Without their tireless energy and vision Parade the Circle would not be such an integral part of so many lives in such a variety of places throughout our city. Read on for their perspective of what community means to each of them.

Debbie Apple-Presser

I began as an outreach artist, with Parade the Circle, 17 years ago at Coventry Elementary School, Cleveland Heights, where my children attended. We were known as the large group (pictured at right), totaling 100 participants. Lake View Cemetery was our sponsor, and cemetery was always our theme. Despite the hot weather at times and heavy costumes, participants came back year after year to get up and do it again. Amen.

Through the years I have worked in schools, church basements, libraries, homeless shelters, community centers, anywhere we could make costumes with the kids. When meeting for the first time, it was hard to explain the thrill and magic of Parade. I always told them that they would never ever forget their day in the Parade. The smiles on their faces have never proven me wrong.

We bring in international artists that at times the students get to work with. One of my fondest memories is when a dancer from Burkina Faso was doing his native dance in his ceremonial dress at a workshop at Shaw High. A student came in from the hall hearing the music. The student locked eyes with this performer, jumped in, and responded with his hip hop style of dance, to the music. Two cultures, one music. It was magic. That is Parade the Circle.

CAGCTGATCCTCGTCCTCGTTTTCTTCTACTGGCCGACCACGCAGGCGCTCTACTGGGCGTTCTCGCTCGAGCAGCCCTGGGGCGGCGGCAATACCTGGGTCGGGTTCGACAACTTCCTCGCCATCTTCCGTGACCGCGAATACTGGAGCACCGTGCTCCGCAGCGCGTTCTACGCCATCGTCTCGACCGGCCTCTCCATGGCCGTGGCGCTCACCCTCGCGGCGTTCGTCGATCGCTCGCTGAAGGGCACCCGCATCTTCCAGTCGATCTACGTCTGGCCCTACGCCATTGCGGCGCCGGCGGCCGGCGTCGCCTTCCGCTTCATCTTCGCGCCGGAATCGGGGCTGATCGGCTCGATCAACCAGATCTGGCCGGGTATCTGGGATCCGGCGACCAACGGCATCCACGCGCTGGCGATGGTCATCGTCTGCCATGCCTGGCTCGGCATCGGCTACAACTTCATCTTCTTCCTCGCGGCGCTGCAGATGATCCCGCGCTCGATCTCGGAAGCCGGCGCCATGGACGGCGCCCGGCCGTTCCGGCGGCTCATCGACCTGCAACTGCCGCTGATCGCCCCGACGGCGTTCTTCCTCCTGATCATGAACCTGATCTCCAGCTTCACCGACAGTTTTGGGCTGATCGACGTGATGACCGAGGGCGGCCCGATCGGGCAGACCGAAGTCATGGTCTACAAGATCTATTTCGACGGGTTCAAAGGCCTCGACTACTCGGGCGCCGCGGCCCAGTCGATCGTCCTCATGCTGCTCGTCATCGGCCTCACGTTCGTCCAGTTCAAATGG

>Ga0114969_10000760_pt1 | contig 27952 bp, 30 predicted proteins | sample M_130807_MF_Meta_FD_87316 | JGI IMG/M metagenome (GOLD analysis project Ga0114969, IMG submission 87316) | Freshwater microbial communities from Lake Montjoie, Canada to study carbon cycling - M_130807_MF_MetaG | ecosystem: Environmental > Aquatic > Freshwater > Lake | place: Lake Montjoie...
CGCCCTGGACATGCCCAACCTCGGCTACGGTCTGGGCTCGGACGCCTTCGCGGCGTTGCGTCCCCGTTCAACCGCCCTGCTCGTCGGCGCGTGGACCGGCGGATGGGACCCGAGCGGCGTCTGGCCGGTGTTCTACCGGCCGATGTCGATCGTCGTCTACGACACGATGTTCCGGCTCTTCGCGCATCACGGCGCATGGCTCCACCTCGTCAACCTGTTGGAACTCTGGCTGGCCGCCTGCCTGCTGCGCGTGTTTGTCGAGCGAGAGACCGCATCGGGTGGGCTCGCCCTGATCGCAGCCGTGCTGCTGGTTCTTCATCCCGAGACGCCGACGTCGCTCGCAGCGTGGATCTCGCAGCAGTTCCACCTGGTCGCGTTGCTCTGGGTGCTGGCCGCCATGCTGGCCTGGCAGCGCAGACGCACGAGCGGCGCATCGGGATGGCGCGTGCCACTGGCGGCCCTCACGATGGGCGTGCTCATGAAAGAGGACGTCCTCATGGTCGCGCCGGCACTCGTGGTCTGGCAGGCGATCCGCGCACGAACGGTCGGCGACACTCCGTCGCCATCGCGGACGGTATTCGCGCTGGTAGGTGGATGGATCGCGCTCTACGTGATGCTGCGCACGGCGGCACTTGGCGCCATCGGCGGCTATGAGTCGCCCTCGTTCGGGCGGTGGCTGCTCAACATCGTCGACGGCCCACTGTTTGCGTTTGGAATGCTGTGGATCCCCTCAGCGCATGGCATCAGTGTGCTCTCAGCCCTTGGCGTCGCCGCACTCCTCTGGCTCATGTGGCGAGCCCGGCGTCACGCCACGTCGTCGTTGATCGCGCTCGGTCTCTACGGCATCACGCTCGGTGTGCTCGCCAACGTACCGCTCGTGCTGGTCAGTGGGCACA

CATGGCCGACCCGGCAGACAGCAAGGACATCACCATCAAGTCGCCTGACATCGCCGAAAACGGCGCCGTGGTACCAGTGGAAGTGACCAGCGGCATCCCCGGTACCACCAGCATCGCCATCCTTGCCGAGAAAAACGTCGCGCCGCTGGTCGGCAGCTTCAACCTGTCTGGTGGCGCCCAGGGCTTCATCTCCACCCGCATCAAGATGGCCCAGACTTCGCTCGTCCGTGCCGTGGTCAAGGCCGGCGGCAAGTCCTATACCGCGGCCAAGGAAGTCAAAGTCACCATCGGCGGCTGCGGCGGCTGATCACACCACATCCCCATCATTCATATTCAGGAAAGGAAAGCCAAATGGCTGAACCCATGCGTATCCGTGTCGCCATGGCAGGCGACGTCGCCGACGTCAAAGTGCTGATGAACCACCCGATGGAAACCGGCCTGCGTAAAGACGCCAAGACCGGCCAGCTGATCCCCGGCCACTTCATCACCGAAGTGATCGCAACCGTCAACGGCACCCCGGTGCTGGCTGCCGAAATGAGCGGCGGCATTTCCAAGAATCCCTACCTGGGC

Hector Castellanos Lara

It’s here now, the Parade the Circle 25th anniversary. Artists aim to make the most interesting and creative ensembles, to produce enchanted floats that bring together visual artists, dancers, musicians, and the whole community. Parade the Circle, such a remarkable and unique event, enriches our lives. Each year it has been a big pleasure to be part of this event with countless opportunities to work with the community and with national and international artists. We all come together to bring skills and a new vision to this magical circle and to celebrate life. It is an honor to be part of those special moments, to see familiar faces as we welcome everyone with open arms, mind, and soul. Together with the new participants and their amazing ideas we will come to share our art and support them to make their dreams come true.